This post is adapted from ARtillery Intelligence’s latest report, AR Commerce: Monetization Comes Into View. It includes some of its data and takeaways. More can be previewed here and subscribe for the full report.

Many questions surround the sometimes-overhyped AR sector. The biggest is how it will make money. There are several answers to that question including enterprise productivity, AR advertising, gaming (e.g. in-app purchases) and others we’ve examined in past reports.

But the area of AR monetization that’s perhaps most logical – and already underway – is commerce. This is the segment of AR in which graphical overlays inform consumers while shopping. It provides contextual product information to inform and incentivize purchases.

This will represent an impactful technology for consumer spending. ARtillery Intelligence projects that $6.1 billion in annual transaction value will flow through AR interfaces by 2022. This means AR will be used somewhere in the consumer shopping journey for that volume of transactions.

Picking up where we left off last week, we’ll dive deeper on visual search — just one form of AR shopping — particularly its use in retail environments. That includes a look at what two exemplars, Walmart and Google, are doing so far to advance AR for retail shopping in physical stores.

Walmart Fuses Clicks and Bricks

Walmart’s AR ambitions so far include an AR prototype app to assist in-aisle shopping. When pointed at a shelf of cosmetic products — a sku-intensive category — it filters attributes like price and color, just like with e-commerce. It then highlights items that match the filter criteria.

“When I say ‘physical to digital’ I mean it literally: smash them together, “said Walmart’s Steven Lewis when demoing the app at AWE  in June. “You choose filter criteria and it narrows down and filters out what you don’t want to see. That’s kind of like an e-commerce experience.”

Since Lewis’ AWE comments, Walmart launched AR Scanner, an app feature that lets users point their phone at products in store aisles. Closer to the definition of visual search than the above prototype, it dynamically invokes informational overlays like product details, pricing and reviews.

Beyond the benefits to users — which indirectly drive repeat business and other economics for retailers — there are direct retailer benefits. For example, the AR in-aisle engagement uncovers shopping data that informs everything from inventory management to optimal store layouts.

“There are lots of analytics you can get as a retailer or brand when you actually have someone with a mobile device, or headset in the future, looking at your products,” said Lewis. “Retailers today try to guess your dwell time… there could be a lot of [AR] analytics that would be helpful.”

Google’s VPS: GPS For Indoors

Similar to Walmart’s ambitions to provide in-store shopping utility, Google is motivated to do something similar. Its visual positioning service (VPS) continues to develop. Think of it as a combination of Google Maps and Street View, but for indoor locations.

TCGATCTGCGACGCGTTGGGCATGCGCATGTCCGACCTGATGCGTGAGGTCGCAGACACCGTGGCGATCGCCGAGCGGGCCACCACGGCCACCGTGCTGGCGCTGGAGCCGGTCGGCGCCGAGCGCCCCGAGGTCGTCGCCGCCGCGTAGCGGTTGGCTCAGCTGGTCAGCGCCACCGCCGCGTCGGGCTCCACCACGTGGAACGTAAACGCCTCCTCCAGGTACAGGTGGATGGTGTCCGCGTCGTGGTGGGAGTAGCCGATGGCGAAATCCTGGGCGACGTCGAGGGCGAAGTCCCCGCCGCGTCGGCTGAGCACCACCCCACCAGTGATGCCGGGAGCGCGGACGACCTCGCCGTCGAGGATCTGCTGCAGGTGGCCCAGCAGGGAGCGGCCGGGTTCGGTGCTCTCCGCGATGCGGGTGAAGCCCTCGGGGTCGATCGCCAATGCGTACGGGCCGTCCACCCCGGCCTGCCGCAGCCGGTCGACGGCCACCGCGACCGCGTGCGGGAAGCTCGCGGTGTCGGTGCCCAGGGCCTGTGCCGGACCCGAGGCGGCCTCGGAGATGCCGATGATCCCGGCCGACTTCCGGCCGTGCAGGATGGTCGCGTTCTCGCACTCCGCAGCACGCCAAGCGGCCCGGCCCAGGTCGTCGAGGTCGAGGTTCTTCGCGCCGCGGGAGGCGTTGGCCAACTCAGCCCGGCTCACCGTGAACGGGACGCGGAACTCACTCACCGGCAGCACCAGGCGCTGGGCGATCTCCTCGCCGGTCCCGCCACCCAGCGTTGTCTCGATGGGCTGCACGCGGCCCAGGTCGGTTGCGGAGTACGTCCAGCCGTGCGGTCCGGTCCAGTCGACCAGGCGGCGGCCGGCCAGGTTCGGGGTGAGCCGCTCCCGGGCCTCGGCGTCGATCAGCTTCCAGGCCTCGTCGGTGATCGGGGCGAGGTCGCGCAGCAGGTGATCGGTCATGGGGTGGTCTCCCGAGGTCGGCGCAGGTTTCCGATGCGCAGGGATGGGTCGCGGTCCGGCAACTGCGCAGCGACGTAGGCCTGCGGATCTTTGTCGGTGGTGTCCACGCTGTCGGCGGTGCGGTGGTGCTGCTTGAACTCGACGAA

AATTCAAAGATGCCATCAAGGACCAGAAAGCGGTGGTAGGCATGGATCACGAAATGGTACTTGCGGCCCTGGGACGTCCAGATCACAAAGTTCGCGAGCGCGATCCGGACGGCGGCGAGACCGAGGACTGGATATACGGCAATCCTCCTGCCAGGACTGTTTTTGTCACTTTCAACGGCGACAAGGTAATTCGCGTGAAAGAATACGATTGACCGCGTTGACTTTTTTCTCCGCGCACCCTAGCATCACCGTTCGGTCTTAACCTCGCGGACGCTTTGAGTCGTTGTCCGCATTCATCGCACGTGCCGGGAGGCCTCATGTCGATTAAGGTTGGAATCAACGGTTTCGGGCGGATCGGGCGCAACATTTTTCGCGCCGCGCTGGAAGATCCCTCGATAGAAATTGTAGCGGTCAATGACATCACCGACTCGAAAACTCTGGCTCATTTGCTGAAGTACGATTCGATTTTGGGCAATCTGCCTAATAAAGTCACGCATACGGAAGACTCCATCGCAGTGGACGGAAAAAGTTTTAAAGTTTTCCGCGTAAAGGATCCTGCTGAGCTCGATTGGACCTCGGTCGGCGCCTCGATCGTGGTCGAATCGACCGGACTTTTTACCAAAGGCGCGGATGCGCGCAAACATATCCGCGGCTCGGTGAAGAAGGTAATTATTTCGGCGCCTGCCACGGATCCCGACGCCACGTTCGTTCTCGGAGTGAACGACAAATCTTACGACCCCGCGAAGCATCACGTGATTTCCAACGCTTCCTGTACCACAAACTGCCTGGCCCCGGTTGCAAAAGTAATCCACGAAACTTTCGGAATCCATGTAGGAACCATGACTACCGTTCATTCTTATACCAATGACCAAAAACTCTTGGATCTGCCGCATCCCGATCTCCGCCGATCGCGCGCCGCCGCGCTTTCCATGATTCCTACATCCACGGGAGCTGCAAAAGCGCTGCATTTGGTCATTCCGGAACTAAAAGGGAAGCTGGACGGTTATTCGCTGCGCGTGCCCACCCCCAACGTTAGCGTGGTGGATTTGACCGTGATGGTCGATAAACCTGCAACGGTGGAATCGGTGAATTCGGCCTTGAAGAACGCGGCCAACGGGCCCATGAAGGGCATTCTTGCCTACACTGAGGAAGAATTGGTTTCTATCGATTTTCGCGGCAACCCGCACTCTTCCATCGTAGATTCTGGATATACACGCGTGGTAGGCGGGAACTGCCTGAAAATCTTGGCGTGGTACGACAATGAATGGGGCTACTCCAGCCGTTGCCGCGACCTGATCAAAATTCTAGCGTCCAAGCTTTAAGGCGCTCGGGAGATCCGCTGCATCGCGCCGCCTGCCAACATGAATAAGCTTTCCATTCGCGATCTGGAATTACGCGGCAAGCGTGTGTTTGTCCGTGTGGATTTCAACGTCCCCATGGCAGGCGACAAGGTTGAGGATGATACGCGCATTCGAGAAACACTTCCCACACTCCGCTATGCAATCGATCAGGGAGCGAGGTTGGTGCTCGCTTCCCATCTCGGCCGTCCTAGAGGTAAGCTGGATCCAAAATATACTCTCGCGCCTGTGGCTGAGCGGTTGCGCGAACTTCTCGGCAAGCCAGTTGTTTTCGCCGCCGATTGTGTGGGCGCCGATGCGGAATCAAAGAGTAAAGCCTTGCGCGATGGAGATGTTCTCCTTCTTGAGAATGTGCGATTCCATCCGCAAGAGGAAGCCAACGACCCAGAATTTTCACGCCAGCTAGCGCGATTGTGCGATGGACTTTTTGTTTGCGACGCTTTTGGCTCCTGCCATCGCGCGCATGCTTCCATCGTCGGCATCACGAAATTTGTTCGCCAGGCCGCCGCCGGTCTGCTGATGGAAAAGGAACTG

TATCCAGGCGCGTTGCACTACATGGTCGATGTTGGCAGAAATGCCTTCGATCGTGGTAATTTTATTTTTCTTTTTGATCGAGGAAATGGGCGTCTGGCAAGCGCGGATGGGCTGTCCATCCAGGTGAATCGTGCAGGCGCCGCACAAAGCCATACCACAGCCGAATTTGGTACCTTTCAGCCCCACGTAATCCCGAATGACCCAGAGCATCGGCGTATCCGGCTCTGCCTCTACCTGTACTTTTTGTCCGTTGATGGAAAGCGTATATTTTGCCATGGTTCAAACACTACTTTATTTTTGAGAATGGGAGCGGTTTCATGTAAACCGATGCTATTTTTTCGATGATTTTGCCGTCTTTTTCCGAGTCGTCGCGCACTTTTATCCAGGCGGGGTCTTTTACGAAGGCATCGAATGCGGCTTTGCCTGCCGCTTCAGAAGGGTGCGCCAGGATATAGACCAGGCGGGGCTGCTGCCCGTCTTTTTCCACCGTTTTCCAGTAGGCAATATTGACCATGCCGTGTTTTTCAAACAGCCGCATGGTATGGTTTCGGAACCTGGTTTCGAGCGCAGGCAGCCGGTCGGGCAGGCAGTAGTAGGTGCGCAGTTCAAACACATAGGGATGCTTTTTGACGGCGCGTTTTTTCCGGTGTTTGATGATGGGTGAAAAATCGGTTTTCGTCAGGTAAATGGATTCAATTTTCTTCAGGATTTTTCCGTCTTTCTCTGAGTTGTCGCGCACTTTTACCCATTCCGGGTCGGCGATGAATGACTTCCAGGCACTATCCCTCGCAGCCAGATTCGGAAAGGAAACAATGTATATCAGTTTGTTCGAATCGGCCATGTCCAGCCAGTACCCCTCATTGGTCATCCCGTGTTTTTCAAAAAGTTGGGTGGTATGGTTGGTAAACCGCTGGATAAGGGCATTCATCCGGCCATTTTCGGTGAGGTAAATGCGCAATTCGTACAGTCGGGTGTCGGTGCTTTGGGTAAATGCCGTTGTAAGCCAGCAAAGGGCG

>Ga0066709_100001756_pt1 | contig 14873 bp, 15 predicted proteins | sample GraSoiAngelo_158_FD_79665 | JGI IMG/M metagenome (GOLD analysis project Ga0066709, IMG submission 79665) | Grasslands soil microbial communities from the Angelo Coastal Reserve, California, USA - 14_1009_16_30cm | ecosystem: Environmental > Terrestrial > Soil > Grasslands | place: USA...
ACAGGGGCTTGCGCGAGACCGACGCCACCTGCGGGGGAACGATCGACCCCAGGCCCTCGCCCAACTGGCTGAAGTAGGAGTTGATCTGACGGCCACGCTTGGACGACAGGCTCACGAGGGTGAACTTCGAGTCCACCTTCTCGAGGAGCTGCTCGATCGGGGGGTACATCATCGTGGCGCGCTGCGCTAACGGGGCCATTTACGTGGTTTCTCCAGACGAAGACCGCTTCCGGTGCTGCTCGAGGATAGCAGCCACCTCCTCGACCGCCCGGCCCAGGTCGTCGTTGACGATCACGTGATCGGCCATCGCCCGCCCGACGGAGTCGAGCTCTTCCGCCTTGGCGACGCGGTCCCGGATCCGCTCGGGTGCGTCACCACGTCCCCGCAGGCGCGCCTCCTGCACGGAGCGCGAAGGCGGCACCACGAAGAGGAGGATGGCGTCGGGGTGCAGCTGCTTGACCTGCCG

Working with partners such as Lowes, VPS will help shoppers navigate to and obtain information for products. Using point-cloud based 3D mapping data that it works with partners to collect, it forms the foundation for an indoor mapping utility – solving a common pain point in large stores.

“GPS can get you to the door, and then VPS can get you to the exact item that you’re looking for,” said Google’s VR/AR lead Clay Bavor VPS’ 2017 unveiling at Google I/O. “Imagine in the future your phone could just take you to that exact screwdriver and point it out to you on the shelf.”

Here, Google has self-interested reasons to pursue retail AR. VPS aligns with its core search ad business with “last-mile” attribution data to report to advertisers. And it knows the best way to do that is to track dollars where they’re spent which is predominantly offline in physical stores.

Furthermore, commercial “intent” – a key factor for Google’s search performance metrics – is high when you’re in a physical store. That, plus VPS’ ad-attribution capabilities, makes retail stores a long-coveted “holy grail” for Google. So it will continue to invest heavily to make VPS happen.

Don’t Fight It

AR in retail will be the latest evolution in showrooming — using the mobile device’s connectivity and portability to inform in-store purchases (or order online). And just like showrooming over the past decade, the losers in retail’s next era will be those that try to fight it.

We’re currently seeing lots of examples of this “adapt or die” principle with retailers embracing digital disruption. There’s a growing divergence in the retail sector where digital converts are thriving and exceeding quarterly revenue targets, while non-adaptive companies are dying.

The former include companies like Target and Walmart that are innovating with in-store digital shopping tools, mobile payments and order/pick-up features. The latter include companies like Toys ‘R Us and Sears that failed to embrace mobile tech and millennial proclivities.

The next step in that trend will be AR and other flavors of in-store digitization — like our longstanding prediction for in-aisle payments that’s materializing with Amazon Go and others. Retailers will have to keep up if they’d like to control their own destinies. If not, someone else will.

Put another way, Amazon is reconciling e-commerce disadvantages with things like AR product visualization. So retailers that fail to likewise close the gap on the disadvantages of in-store shopping — with things like in-aisle AR — will lose the battle for shopping’s next era.

See more details about this report or continue reading here.

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Disclosure: AR Insider has no financial stake in the companies mentioned in this post, nor received payment for its production. Disclosure and ethics policy can be seen here.